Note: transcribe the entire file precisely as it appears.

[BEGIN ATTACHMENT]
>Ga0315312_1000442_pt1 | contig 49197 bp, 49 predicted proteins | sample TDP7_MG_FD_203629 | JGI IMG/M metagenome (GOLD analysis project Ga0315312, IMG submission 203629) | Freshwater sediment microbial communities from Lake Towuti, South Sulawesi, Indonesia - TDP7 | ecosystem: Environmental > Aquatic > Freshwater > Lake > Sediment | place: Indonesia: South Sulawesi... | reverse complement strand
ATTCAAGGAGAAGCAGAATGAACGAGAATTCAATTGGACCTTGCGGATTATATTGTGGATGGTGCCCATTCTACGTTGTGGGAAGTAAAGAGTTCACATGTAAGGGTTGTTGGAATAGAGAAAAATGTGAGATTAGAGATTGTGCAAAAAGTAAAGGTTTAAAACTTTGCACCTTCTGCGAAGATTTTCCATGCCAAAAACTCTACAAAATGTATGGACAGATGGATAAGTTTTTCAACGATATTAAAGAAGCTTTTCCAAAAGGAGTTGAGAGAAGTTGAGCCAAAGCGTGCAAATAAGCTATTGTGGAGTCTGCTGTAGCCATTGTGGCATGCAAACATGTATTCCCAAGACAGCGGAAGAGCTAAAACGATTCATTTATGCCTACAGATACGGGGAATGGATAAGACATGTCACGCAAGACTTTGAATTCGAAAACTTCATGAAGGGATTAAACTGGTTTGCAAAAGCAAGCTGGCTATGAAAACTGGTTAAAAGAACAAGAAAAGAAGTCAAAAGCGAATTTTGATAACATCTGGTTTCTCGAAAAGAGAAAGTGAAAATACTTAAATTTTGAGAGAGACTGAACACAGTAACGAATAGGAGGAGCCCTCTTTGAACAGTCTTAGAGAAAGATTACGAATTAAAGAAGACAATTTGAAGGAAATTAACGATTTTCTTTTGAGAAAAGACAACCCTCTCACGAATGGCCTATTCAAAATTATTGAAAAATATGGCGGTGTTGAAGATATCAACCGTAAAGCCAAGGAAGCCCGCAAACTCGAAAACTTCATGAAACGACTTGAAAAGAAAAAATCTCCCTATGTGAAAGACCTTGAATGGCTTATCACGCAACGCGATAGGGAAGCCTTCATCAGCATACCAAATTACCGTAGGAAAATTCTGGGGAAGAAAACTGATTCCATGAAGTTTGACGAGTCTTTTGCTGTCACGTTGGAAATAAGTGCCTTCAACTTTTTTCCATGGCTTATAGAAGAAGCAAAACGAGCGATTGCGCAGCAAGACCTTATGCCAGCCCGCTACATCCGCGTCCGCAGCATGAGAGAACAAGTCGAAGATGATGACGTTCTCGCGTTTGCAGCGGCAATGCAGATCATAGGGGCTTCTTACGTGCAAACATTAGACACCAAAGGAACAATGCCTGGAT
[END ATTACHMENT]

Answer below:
>Ga0315312_1000442_pt1 | contig 49197 bp, 49 predicted proteins | sample TDP7_MG_FD_203629 | JGI IMG/M metagenome (GOLD analysis project Ga0315312, IMG submission 203629) | Freshwater sediment microbial communities from Lake Towuti, South Sulawesi, Indonesia - TDP7 | ecosystem: Environmental > Aquatic > Freshwater > Lake > Sediment | place: Indonesia: South Sulawesi... | reverse complement strand
ATTCAAGGAGAAGCAGAATGAACGAGAATTCAATTGGACCTTGCGGATTATATTGTGGATGGTGCCCATTCTACGTTGTGGGAAGTAAAGAGTTCACATGTAAGGGTTGTTGGAATAGAGAAAAATGTGAGATTAGAGATTGTGCAAAAAGTAAAGGTTTAAAACTTTGCACCTTCTGCGAAGATTTTCCATGCCAAAAACTCTACAAAATGTATGGACAGATGGATAAGTTTTTCAACGATATTAAAGAAGCTTTTCCAAAAGGAGTTGAGAGAAGTTGAGCCAAAGCGTGCAAATAAGCTATTGTGGAGTCTGCTGTAGCCATTGTGGCATGCAAACATGTATTCCCAAGACAGCGGAAGAGCTAAAACGATTCATTTATGCCTACAGATACGGGGAATGGATAAGACATGTCACGCAAGACTTTGAATTCGAAAACTTCATGAAGGGATTAAACTGGTTTGCAAAAGCAAGCTGGCTATGAAAACTGGTTAAAAGAACAAGAAAAGAAGTCAAAAGCGAATTTTGATAACATCTGGTTTCTCGAAAAGAGAAAGTGAAAATACTTAAATTTTGAGAGAGACTGAACACAGTAACGAATAGGAGGAGCCCTCTTTGAACAGTCTTAGAGAAAGATTACGAATTAAAGAAGACAATTTGAAGGAAATTAACGATTTTCTTTTGAGAAAAGACAACCCTCTCACGAATGGCCTATTCAAAATTATTGAAAAATATGGCGGTGTTGAAGATATCAACCGTAAAGCCAAGGAAGCCCGCAAACTCGAAAACTTCATGAAACGACTTGAAAAGAAAAAATCTCCCTATGTGAAAGACCTTGAATGGCTTATCACGCAACGCGATAGGGAAGCCTTCATCAGCATACCAAATTACCGTAGGAAAATTCTGGGGAAGAAAACTGATTCCATGAAGTTTGACGAGTCTTTTGCTGTCACGTTGGAAATAAGTGCCTTCAACTTTTTTCCATGGCTTATAGAAGAAGCAAAACGAGCGATTGCGCAGCAAGACCTTATGCCAGCCCGCTACATCCGCGTCCGCAGCATGAGAGAACAAGTCGAAGATGATGACGTTCTCGCGTTTGCAGCGGCAATGCAGATCATAGGGGCTTCTTACGTGCAAACATTAGACACCAAAGGAACAATGCCTGGAT